Articles | Volume 17, issue 12
Atmos. Chem. Phys., 17, 7311–7332, 2017
https://doi.org/10.5194/acp-17-7311-2017
Atmos. Chem. Phys., 17, 7311–7332, 2017
https://doi.org/10.5194/acp-17-7311-2017

Research article 20 Jun 2017

Research article | 20 Jun 2017

Aerosol indirect effects on the nighttime Arctic Ocean surface from thin, predominantly liquid clouds

Lauren M. Zamora et al.

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AC: Author comment | RC: Referee comment | SC: Short comment | EC: Editor comment
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AR: Author's response | RR: Referee report | ED: Editor decision
AR by Lauren Zamora on behalf of the Authors (13 Apr 2017)  Author's response    Manuscript
ED: Referee Nomination & Report Request started (19 Apr 2017) by Anne Perring
RR by Anonymous Referee #1 (03 May 2017)
ED: Publish subject to technical corrections (08 May 2017) by Anne Perring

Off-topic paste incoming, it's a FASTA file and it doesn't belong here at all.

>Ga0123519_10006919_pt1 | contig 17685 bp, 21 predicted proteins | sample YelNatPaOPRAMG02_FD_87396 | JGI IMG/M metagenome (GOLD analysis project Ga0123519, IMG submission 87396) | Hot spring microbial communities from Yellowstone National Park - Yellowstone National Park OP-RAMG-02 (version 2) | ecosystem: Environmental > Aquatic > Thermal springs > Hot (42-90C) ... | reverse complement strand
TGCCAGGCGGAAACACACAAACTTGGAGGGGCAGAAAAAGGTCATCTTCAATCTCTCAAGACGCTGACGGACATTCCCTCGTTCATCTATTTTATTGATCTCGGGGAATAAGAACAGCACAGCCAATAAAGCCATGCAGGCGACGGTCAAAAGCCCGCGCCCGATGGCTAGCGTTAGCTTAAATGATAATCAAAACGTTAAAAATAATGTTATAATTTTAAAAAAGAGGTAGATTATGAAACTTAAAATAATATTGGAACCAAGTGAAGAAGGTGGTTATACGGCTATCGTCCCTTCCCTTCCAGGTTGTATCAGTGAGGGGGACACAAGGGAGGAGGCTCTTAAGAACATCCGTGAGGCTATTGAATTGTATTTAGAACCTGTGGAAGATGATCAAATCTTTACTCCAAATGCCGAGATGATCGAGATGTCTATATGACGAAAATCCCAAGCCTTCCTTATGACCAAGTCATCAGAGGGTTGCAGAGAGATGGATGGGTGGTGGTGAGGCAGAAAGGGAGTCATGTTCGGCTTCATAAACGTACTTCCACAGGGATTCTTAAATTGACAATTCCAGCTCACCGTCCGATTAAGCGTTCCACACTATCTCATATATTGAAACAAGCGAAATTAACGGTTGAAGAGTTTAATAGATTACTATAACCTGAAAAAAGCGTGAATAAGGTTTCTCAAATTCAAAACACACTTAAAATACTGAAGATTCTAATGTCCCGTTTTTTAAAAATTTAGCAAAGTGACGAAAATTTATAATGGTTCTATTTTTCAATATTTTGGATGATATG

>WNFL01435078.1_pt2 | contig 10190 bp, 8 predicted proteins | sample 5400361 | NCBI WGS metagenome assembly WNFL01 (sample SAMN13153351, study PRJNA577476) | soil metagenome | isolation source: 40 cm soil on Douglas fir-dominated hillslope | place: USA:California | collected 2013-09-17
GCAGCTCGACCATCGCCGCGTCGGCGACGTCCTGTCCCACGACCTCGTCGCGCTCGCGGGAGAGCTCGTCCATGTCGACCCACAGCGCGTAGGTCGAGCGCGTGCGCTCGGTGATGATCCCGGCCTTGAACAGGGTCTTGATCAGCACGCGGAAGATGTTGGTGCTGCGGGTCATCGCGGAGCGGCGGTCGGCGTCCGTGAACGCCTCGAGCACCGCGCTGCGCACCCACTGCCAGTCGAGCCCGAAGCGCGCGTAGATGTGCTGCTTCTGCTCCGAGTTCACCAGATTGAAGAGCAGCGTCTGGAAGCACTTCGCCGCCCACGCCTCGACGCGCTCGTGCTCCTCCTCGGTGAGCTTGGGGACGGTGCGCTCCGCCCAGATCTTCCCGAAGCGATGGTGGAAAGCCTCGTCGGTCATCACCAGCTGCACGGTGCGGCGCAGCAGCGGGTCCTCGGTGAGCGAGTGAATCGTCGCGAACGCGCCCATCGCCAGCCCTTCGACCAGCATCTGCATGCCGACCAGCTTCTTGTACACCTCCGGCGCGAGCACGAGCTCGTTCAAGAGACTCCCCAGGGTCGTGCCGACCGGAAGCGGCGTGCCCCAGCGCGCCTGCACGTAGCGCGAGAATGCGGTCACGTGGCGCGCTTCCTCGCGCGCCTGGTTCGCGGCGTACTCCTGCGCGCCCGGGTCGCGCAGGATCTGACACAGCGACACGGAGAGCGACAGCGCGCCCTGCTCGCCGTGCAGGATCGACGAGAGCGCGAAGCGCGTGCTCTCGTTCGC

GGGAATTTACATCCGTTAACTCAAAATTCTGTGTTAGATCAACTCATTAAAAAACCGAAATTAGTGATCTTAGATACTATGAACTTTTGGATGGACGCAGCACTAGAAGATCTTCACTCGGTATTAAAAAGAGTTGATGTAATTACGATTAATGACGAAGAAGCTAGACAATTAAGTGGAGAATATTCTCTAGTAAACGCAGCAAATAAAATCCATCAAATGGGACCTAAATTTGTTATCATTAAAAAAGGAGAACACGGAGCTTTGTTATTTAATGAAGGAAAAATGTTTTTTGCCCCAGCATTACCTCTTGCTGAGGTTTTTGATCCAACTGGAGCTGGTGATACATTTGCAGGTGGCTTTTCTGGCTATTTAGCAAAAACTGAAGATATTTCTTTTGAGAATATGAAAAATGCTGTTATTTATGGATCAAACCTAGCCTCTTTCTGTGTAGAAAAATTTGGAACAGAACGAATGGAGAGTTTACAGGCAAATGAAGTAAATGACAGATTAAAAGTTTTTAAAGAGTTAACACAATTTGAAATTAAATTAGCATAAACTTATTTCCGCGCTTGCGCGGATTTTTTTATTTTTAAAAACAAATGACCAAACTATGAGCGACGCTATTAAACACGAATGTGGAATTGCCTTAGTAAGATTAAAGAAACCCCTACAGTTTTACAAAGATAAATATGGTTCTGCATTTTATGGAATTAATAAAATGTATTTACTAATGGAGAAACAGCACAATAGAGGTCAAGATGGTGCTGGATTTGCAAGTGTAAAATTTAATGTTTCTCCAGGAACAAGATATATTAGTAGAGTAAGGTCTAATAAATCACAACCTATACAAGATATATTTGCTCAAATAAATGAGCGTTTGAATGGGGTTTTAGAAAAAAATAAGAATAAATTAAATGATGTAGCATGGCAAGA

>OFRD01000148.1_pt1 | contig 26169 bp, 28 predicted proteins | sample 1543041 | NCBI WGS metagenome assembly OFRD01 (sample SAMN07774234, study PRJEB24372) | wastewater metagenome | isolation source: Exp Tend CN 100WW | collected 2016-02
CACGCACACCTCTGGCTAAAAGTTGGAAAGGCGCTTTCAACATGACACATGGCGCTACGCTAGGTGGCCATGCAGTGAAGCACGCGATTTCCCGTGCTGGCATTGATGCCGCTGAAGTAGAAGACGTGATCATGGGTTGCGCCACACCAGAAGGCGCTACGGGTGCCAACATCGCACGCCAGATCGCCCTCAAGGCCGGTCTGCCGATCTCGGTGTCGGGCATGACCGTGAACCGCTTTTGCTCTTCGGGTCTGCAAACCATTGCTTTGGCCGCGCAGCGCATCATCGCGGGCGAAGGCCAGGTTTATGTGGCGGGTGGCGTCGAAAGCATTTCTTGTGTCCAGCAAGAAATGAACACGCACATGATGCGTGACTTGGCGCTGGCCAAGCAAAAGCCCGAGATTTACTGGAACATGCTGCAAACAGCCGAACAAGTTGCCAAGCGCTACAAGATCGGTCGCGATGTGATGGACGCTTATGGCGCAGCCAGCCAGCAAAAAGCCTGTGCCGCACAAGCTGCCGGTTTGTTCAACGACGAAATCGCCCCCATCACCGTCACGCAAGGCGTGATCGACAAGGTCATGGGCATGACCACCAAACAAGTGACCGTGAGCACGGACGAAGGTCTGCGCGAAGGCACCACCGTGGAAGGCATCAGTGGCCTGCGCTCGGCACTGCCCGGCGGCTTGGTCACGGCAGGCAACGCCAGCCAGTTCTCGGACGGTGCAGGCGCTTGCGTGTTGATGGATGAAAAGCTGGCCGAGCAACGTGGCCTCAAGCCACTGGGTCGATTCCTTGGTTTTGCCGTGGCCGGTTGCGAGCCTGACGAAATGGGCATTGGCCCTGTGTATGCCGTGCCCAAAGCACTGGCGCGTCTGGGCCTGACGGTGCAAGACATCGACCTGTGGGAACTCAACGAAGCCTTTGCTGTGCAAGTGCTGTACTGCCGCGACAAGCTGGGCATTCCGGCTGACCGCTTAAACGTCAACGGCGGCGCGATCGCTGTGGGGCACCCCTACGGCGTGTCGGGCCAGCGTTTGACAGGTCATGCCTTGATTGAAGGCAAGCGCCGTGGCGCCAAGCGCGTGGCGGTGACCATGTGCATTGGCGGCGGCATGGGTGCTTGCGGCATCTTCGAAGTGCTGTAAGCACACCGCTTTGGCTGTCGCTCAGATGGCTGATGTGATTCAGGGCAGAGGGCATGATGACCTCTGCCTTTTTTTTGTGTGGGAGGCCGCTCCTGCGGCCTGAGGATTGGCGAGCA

AR by Lauren Zamora on behalf of the Authors (12 May 2017)  Author's response    Manuscript
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Short summary
Clouds have a major but uncertain effect on Arctic surface temperatures. Here, we used remote sensing observations to better understand aerosol effects on one type of Arctic cloud. By modifying a variety of cloud properties, aerosols in this type of cloud indirectly reduced the net warming effect of these clouds on the surface by ~ 10 % of the clean-background cloud effect, not including changes in cloud fraction. This work will improve our ability to predict future Arctic surface temperatures.
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